From Richard Carstensen:
Culture embedded in nature
For the past 30 years, I’ve grown steadily more fascinated by Tlingit and Haida geography; the history and migrations of kwáans, clans, and houses, and the ways in which natural and cultural history intersect. From February to May, 2013, I participated in a course for high school students by Goldbelt Heritage Foundation, entitled Why do we live here?
Our essential question; What factors went into the selection of village sites for Áak’w and T’aakú ancestors? One of the most powerful educational experiences of my career, it deepened my interest in the locations of ancient settlements. I now feel that these are the most important places in Southeast Alaska for all of us to know and understand.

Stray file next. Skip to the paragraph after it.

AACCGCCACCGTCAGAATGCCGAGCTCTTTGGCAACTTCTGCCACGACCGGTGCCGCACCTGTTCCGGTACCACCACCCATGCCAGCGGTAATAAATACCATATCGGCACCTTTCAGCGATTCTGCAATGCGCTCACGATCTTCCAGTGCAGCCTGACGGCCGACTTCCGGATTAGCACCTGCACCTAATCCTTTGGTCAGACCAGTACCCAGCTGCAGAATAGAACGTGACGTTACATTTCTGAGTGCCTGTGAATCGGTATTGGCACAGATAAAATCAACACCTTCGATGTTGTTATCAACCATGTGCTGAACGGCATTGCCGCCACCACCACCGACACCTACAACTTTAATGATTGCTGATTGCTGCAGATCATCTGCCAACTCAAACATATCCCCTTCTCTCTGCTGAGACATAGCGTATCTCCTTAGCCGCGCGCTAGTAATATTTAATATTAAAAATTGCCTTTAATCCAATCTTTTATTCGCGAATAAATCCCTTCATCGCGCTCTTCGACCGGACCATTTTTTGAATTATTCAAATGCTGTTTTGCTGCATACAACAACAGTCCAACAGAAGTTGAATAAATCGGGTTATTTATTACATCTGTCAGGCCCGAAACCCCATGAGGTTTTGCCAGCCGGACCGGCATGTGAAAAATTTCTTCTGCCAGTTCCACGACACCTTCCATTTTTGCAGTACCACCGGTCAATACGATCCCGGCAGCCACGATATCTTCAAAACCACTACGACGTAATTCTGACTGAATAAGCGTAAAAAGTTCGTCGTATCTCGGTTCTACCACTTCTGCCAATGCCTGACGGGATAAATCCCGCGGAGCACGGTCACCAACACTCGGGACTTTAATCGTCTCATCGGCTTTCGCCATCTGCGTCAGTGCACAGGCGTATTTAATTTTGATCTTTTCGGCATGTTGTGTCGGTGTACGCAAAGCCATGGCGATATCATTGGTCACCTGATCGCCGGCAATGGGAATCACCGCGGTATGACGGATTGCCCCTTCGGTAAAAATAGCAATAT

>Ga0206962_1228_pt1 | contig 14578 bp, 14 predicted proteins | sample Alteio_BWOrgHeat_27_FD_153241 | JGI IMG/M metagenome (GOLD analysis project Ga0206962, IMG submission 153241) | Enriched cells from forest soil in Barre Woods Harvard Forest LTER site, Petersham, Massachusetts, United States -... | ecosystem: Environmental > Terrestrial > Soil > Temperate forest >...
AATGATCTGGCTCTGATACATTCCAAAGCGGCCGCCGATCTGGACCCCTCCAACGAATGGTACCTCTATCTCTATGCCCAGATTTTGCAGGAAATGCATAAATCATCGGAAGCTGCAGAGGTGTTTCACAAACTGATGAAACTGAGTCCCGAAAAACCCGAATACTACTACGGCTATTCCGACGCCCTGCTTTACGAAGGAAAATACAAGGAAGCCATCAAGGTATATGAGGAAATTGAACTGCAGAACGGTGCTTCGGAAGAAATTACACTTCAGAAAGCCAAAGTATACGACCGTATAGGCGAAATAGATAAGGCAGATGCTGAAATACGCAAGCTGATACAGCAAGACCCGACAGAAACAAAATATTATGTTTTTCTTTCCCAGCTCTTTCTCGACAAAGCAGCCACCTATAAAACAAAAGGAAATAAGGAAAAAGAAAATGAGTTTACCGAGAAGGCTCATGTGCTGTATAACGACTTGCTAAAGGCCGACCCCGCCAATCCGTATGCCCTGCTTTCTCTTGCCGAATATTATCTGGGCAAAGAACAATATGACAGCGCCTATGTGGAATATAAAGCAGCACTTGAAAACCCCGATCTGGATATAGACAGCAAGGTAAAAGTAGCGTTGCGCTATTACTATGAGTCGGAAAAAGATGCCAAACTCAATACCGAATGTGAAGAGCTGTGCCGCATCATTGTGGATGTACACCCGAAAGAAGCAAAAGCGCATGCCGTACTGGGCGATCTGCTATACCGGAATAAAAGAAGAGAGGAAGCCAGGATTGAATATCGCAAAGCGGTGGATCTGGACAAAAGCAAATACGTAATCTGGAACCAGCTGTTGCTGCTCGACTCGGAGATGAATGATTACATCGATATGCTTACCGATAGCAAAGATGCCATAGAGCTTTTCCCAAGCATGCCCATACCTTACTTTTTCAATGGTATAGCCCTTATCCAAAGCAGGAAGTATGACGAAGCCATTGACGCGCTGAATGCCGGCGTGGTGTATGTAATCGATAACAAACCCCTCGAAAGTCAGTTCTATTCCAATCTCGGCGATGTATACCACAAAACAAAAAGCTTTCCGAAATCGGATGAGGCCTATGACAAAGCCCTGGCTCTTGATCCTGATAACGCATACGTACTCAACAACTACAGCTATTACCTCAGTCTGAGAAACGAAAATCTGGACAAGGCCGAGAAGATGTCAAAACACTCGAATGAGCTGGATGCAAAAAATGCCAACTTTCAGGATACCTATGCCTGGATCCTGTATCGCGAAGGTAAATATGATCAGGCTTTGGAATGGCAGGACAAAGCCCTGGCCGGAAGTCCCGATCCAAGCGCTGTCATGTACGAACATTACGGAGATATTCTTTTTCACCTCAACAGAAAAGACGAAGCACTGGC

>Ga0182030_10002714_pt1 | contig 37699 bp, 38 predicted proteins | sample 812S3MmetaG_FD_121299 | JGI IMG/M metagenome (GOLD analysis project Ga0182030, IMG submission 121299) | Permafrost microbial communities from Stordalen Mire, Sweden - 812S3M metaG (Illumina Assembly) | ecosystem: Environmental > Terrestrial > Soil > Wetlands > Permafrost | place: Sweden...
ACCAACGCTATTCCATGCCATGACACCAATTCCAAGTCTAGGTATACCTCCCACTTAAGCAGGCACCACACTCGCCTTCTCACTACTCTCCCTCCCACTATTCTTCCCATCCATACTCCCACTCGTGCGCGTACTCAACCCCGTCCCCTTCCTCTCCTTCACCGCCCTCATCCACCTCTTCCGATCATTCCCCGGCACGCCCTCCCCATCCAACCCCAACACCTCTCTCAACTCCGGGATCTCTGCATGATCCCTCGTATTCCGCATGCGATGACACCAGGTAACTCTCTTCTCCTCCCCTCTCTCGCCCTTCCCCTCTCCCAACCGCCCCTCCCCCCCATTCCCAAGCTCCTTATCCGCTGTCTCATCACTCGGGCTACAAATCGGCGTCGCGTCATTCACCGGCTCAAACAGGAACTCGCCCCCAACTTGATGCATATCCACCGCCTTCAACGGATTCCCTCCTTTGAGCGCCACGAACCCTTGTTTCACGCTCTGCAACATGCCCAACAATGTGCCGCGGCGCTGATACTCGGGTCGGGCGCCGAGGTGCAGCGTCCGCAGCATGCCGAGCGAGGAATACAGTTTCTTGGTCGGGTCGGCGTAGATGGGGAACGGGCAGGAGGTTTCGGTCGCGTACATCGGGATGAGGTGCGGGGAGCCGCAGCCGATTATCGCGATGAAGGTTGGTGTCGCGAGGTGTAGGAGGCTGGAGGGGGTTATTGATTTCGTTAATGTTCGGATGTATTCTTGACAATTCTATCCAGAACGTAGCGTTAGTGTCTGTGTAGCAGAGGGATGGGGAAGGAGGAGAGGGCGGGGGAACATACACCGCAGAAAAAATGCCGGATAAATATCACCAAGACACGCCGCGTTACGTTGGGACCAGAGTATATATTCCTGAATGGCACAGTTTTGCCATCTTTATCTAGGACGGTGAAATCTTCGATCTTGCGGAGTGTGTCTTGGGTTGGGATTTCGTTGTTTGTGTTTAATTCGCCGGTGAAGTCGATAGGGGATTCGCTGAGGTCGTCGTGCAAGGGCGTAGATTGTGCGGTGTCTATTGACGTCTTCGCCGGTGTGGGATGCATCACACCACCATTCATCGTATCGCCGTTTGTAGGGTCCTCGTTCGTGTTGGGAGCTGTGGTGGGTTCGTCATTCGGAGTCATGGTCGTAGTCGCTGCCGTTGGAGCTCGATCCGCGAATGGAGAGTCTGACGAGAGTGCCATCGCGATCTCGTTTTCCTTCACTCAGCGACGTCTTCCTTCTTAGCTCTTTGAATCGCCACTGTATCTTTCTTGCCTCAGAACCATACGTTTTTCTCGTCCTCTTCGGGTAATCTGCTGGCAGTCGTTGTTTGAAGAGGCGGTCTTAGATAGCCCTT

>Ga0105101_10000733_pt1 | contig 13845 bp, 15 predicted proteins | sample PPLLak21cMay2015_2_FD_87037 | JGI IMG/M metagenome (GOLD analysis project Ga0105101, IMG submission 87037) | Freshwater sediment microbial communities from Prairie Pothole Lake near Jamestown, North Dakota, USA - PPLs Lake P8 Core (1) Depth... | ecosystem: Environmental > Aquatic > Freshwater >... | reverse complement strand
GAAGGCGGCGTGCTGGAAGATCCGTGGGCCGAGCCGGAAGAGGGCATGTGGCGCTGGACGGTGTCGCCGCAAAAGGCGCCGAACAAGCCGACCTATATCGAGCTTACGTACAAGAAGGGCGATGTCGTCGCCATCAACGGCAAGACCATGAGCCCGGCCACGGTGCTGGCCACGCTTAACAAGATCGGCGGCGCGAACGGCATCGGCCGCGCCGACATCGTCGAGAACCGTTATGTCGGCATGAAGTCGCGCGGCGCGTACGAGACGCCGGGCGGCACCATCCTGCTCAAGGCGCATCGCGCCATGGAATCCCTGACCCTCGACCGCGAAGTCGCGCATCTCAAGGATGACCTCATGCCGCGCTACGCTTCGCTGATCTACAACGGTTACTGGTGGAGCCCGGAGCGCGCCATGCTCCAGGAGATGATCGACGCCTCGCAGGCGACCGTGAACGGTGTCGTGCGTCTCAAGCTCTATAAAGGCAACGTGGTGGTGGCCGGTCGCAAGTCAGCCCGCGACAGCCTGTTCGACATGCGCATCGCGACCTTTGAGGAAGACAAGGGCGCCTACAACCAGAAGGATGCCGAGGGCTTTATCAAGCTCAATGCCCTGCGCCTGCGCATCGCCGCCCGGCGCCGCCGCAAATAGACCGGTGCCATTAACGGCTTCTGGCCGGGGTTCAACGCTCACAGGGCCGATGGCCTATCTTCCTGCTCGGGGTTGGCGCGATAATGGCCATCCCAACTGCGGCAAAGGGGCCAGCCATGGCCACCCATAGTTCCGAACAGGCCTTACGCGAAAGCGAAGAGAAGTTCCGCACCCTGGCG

In coming years I hope to substantially expand this section of juneaunature on Tlingit geography and history. Even from my limited perspective as a Southeast naturalist, the subject has so many fruitful avenues of investigation.